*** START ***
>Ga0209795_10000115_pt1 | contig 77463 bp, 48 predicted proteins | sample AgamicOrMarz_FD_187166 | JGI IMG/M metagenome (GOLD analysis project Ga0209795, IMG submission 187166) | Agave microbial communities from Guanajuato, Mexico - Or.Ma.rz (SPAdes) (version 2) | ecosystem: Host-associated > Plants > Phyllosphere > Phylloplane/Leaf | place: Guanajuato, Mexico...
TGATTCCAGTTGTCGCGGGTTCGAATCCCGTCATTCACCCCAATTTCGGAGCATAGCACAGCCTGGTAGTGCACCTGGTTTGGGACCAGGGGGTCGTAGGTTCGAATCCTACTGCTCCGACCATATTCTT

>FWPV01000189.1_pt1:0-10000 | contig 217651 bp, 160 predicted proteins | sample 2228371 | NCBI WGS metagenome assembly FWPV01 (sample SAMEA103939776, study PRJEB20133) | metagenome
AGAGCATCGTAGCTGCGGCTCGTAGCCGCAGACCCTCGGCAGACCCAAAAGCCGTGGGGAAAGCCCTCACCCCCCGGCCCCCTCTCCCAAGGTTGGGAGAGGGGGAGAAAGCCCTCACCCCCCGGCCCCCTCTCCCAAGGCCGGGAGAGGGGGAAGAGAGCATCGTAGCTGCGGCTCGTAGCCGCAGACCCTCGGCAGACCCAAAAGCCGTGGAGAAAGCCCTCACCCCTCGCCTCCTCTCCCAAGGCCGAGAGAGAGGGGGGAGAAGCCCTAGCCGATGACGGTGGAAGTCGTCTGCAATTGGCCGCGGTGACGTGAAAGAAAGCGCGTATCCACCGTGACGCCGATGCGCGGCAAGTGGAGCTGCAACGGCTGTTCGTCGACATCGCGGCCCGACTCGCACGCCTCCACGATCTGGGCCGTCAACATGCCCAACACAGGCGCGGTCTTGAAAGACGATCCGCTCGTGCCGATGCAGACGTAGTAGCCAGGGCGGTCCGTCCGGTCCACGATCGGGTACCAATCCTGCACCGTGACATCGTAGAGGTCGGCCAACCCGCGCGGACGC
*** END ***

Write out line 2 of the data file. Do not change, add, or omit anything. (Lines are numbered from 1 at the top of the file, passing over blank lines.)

TGATTCCAGTTGTCGCGGGTTCGAATCCCGTCATTCACCCCAATTTCGGAGCATAGCACAGCCTGGTAGTGCACCTGGTTTGGGACCAGGGGGTCGTAGGTTCGAATCCTACTGCTCCGACCATATTCTT